Feature News

Farmworker organization honors founding member

Patricia Stockton says holidays are perfect time to remember the 'faces behind our food'

Wednesday, November 30, 2011
Tom Tracy - Florida Catholic

Pat Stockton, one of the co-founders of the National Catholic Farmworker Network, and longtime director of farmworker ministry in the Archdiocese of Miami, who was recently honored by the farmworker organization.
MIAMI — It has been so long since the creation of the Catholic Migrant Farmworker Network that Patricia Stockton almost forgot she was one of the founding members. 

The group celebrated its 25th anniversary at the end of October during a national gathering at Immaculate Conception Church in Sacramento, Calif.

The Catholic Migrant Farmworker Network started as a membership organization for migrant farmworkers and pastoral outreach workers. Its purpose is to provide accompaniment and spiritual development for farmworkers and rural immigrants as they move from state to state.

Stockton, who worked for the Miami Archdiocese for many years in farmworker ministry and later campus ministry, attended the gathering in California, where she reconnected with people involved in the past and current work of the farmworker network, along with farmworkers and pastoral leaders from across the country.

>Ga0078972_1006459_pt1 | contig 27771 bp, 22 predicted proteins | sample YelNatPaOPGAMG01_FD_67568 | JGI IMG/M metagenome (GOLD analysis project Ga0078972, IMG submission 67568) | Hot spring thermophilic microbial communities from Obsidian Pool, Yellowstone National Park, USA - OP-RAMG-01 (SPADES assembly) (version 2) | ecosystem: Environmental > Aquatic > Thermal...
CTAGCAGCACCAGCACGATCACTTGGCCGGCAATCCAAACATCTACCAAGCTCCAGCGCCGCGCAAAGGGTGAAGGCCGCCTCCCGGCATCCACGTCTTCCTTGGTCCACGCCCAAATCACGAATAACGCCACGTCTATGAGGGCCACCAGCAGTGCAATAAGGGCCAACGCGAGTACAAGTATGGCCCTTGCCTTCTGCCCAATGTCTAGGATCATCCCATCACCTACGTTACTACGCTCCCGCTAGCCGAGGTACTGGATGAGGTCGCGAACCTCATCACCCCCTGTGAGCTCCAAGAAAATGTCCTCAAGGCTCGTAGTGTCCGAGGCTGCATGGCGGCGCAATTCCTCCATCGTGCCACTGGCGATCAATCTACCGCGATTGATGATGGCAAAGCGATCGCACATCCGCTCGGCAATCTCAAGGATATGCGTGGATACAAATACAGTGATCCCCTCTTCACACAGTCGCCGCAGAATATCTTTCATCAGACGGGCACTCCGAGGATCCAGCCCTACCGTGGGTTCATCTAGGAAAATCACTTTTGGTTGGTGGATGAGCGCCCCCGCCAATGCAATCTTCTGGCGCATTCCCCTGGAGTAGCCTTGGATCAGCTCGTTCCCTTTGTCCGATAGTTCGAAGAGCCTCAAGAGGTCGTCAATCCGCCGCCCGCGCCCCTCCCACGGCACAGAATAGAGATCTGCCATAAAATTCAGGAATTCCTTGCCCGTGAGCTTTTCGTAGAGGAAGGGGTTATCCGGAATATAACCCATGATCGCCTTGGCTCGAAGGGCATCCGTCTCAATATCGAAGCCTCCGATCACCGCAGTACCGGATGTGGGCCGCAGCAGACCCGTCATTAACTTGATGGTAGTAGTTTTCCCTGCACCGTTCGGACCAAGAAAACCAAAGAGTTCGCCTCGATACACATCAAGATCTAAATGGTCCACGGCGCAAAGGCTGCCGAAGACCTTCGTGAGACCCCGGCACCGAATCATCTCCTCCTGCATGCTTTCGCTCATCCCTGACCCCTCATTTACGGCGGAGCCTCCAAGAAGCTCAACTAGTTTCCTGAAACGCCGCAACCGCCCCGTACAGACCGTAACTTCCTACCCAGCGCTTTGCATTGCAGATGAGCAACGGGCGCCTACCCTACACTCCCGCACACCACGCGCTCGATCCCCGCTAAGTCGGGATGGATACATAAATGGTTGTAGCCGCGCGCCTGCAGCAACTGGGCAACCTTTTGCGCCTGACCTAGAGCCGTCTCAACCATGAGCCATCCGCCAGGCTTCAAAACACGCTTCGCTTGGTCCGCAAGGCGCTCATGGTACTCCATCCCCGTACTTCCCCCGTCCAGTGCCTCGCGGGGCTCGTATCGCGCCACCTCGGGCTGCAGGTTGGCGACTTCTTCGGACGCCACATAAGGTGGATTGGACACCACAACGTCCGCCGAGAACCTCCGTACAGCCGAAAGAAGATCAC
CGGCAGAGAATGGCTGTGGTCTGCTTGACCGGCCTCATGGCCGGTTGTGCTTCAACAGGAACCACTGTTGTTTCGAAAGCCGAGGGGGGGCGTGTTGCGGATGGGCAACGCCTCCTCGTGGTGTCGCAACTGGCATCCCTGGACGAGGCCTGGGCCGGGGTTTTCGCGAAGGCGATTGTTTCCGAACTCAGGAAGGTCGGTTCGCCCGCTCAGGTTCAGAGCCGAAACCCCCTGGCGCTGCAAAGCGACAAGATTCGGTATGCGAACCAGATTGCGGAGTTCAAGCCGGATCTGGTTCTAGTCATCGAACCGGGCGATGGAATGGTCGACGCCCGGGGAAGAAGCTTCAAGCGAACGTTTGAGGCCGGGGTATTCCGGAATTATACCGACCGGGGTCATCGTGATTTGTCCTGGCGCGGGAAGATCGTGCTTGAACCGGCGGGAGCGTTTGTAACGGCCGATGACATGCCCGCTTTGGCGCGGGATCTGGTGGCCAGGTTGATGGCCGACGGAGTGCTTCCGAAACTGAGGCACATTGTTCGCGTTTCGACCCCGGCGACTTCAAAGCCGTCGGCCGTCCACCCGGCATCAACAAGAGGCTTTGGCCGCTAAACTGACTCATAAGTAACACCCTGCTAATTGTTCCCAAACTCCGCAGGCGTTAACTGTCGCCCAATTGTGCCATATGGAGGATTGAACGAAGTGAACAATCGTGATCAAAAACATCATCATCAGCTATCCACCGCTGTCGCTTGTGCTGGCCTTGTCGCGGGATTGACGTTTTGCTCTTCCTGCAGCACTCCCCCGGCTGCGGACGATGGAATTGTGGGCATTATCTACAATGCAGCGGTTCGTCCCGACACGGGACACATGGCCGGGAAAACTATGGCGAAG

Stockton, who now works as a clinical social worker at a hospice in South Florida, spoke with The Florida Catholic after her return from California. She talked about farmworker issues in general and also touched upon how the holiday season is a time for Catholics in particular to show gratitude to the people who help put food on everyone’s table.

Florida Catholic: What do you remember about the early years of the Catholic Migrant Farmworker Network?

Stockton: We were about eight people who thought it would be a good idea to create a little structure around the farmworkers’ lives. Because they travel across state lines working with the various crops, they need support both in their Church sacraments but (also) all kinds of other support. Religious women and priests would travel with them to the different towns and serve as pastoral agents, serving as a bridge to the communities they lived in.

Florida Catholic: Where is farmworker ministry and Catholic Migrant Farmworker Network today in your opinion?